According to the National Survey on Drug Use and Health, 9 million people both have a mental health issue and abuse drugs. Anxiety and depression are thus very strongly linked with abuse of drugs, presenting people in recovery with the challenge of treating two very different, overpowering conditions that both have to be dealt with in the recovery process.
The non-medical use of opiate drugs is a rapidly growing problem creating new addicts every year, becoming the second most abused illegal drug after marijuana according a study by the Substance Abuse and Mental Health Services Administration. This inappropriate use of prescription painkillers itself has especially strong links to anxiety and depression.
A 2011 study lead by Dr. Silvia Martins, and other doctors and researchers at the John Hopkins Bloomberg School of Public Health found that there is a strong "bidirectional pathway," between opioid drug abuse and severe anxiety and depression. In other words, that the two conditions cause, contribute to, and intensify each other, and it's difficult to say which one causes the other.
Understanding this link can help us understand how to better pursue a treatment plan that takes both conditions into account, healing a person holistically.
People with mood disorders look to the high as relief from the suffering
People with depression or anxiety often have a hard time coping. The internal pain becomes too much to deal with. You may feel like a drowning person, desperate to reach out for anything that might save your life or make things bearable.
In that state, drugs can seem like a welcome relief, a way to tune out the noise in your head and feel like you can relax and live what feels like a normal life. This very common response is called "self-medicating," and is a very understandable response.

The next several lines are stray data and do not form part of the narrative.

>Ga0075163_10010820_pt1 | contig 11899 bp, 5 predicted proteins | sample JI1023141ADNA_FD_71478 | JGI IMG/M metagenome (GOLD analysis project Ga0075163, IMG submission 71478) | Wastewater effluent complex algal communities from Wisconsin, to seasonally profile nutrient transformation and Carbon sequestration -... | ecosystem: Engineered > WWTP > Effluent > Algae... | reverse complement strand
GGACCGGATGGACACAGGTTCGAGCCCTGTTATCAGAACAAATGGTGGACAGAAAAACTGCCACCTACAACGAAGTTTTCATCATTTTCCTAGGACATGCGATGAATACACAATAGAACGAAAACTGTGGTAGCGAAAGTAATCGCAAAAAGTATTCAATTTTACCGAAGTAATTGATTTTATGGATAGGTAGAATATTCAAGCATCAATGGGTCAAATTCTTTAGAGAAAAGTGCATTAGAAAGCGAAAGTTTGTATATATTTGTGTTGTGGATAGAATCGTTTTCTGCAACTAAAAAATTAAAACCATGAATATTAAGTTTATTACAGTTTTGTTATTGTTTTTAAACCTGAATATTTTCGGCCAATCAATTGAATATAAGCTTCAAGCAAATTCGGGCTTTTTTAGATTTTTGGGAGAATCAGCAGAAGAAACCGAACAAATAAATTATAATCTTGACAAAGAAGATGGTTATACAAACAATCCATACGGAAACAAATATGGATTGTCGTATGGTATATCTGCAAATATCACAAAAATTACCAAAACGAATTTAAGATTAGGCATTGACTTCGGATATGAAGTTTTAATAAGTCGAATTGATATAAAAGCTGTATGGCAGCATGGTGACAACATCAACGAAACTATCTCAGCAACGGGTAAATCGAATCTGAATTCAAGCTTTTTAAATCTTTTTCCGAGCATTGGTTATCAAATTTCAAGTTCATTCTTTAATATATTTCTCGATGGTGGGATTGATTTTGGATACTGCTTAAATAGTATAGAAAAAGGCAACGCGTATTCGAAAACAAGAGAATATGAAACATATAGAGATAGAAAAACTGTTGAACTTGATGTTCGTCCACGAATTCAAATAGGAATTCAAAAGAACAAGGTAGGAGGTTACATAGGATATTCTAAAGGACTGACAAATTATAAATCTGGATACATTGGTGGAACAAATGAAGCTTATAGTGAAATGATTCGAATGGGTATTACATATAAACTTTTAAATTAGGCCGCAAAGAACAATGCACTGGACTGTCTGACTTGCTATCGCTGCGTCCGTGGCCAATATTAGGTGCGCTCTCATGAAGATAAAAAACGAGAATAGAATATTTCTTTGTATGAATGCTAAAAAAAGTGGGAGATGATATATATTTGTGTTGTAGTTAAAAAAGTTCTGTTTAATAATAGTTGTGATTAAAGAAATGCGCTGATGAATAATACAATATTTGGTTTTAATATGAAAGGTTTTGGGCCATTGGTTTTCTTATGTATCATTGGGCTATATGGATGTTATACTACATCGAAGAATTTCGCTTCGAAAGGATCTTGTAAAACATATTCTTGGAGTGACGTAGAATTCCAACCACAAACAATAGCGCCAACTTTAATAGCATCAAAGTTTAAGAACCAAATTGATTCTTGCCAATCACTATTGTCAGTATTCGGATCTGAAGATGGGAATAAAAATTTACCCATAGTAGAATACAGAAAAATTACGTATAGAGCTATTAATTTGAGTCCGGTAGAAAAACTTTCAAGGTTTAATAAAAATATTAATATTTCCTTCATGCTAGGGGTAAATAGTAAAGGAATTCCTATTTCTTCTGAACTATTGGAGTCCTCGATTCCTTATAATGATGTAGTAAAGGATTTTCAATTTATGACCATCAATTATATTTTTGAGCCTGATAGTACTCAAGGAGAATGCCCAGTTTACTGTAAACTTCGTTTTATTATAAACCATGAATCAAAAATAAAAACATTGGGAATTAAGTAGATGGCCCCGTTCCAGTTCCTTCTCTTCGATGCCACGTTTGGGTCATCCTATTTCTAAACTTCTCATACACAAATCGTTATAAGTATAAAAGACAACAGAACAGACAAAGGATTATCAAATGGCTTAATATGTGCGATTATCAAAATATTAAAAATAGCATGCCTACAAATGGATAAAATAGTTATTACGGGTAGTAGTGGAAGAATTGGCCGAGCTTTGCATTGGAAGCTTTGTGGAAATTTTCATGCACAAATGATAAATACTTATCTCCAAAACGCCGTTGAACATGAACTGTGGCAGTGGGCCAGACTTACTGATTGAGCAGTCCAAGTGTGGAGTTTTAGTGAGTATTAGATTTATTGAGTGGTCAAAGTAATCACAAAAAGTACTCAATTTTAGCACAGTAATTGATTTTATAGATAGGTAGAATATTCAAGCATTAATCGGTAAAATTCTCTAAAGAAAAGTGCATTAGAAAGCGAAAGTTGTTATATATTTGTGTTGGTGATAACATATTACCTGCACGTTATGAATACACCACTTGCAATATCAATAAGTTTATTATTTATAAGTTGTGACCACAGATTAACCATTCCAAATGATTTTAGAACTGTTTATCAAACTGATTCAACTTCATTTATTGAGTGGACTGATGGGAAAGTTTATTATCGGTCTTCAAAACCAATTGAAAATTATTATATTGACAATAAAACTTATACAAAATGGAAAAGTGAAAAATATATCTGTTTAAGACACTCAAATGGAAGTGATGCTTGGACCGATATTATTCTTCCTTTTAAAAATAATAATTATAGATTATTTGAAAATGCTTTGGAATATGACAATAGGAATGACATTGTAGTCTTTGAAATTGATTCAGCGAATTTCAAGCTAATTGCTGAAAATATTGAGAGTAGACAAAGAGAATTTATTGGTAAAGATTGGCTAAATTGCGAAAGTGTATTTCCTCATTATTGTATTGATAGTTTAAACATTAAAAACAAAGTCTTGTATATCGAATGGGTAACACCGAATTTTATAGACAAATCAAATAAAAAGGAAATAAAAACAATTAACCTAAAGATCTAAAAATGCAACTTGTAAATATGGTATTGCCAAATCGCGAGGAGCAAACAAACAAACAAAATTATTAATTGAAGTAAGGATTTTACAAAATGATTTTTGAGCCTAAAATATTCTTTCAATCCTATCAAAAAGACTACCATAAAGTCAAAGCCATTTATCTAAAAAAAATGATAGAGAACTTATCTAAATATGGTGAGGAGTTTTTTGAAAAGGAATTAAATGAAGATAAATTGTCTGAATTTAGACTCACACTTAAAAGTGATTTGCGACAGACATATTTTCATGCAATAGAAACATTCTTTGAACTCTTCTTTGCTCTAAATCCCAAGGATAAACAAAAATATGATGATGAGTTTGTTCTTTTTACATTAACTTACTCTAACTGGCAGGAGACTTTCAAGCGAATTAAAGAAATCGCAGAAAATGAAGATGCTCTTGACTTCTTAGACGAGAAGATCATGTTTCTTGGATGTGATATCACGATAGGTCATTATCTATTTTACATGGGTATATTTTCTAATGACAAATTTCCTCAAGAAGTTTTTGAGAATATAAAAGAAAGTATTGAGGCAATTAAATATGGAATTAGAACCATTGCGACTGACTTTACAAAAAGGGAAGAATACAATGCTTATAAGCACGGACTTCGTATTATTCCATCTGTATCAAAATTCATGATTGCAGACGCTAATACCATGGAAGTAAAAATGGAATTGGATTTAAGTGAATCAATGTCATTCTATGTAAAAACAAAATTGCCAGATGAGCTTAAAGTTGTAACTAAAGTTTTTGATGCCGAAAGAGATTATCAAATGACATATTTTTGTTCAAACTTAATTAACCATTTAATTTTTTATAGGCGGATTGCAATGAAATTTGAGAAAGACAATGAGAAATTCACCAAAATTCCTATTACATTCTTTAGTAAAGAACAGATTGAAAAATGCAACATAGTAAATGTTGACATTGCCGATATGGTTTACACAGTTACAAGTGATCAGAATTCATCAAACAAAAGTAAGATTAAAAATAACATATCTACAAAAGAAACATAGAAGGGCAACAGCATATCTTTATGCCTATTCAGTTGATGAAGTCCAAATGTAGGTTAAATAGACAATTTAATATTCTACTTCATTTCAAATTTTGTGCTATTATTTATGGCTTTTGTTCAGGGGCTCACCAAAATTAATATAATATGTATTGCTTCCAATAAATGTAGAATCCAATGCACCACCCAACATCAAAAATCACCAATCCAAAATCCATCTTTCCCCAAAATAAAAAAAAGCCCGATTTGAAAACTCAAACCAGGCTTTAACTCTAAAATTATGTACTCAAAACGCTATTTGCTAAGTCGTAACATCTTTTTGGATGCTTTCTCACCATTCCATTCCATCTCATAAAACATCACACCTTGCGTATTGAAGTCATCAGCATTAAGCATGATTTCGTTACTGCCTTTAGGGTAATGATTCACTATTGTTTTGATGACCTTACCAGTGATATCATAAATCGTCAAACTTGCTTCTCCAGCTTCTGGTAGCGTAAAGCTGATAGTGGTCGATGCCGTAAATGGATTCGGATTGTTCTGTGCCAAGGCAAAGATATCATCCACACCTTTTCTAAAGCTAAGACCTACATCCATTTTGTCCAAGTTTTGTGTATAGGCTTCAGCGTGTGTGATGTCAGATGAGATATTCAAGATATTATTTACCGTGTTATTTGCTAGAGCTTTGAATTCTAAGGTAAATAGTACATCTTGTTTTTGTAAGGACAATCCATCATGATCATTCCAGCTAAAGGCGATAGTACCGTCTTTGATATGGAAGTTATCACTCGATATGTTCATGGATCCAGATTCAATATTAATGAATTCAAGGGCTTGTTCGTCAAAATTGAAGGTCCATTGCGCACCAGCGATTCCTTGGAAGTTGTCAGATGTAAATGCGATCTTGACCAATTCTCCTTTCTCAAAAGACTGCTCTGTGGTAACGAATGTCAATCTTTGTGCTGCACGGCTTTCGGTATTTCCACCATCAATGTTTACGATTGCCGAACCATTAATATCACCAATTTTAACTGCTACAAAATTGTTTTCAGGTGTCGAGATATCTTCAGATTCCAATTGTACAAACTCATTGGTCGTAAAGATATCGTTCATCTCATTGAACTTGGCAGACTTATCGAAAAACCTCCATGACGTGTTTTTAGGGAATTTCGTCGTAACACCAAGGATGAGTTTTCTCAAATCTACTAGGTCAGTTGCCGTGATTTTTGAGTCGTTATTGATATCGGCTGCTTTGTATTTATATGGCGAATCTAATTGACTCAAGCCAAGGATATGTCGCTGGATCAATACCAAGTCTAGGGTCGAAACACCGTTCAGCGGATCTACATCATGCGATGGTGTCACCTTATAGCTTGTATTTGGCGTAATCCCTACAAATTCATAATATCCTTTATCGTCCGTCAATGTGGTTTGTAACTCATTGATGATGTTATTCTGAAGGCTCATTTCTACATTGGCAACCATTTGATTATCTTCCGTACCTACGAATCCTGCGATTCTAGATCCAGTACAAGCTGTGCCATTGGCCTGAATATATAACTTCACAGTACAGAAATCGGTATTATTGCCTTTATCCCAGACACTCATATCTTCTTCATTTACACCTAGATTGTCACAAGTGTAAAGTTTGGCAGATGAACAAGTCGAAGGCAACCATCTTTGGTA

However, what feels like relief in the moment is actually hindering you from dealing with the deeper causes of your depression and anxiety. By using a chemical high to get rid of your feelings, you are making it harder to actually peruse psychological healing that would give you ultimate relief.
Opiates make depression and anxiety worse
While being under the high induced by opiates may temporarily stave off feelings of depression and anxiety, in the long run they can worsen the symptoms of these mood disorders and sometimes cause them to flare up in someone vulnerable to them. Opiate addiction can bring on symptoms of dramatic mood swings, depression, and anxiety, as well as physical symptoms such as exhaustion, sedation, hallucinations, and paranoia.
Over time, your normally functioning brain and it's coping mechanisms can become repressed under a drug and addiction fueled haze, making it more difficult to cope with your depression. Thus, it is very common for someone using opiates to self-medicate can end up in a very dangerous and ineffective cycle, taking drugs to cope with a depression that only ends up getting worse.
Treatment for both at the same time
The hopeful news is that just as both sides of a dual diagnosis can worsen each other, starting a process of recovery from one help to relieve the other. Simply treating one without the other will not produce a full recovery, so it's important to look for a treatment plan that takes both into consideration.
When seeking treatment, it is important to be open about both your addiction and your struggles with a mood disorder. They are deeply interrelated, and need to be treated together. Slowly, you will find relief. The first step is loving yourself enough to seek help.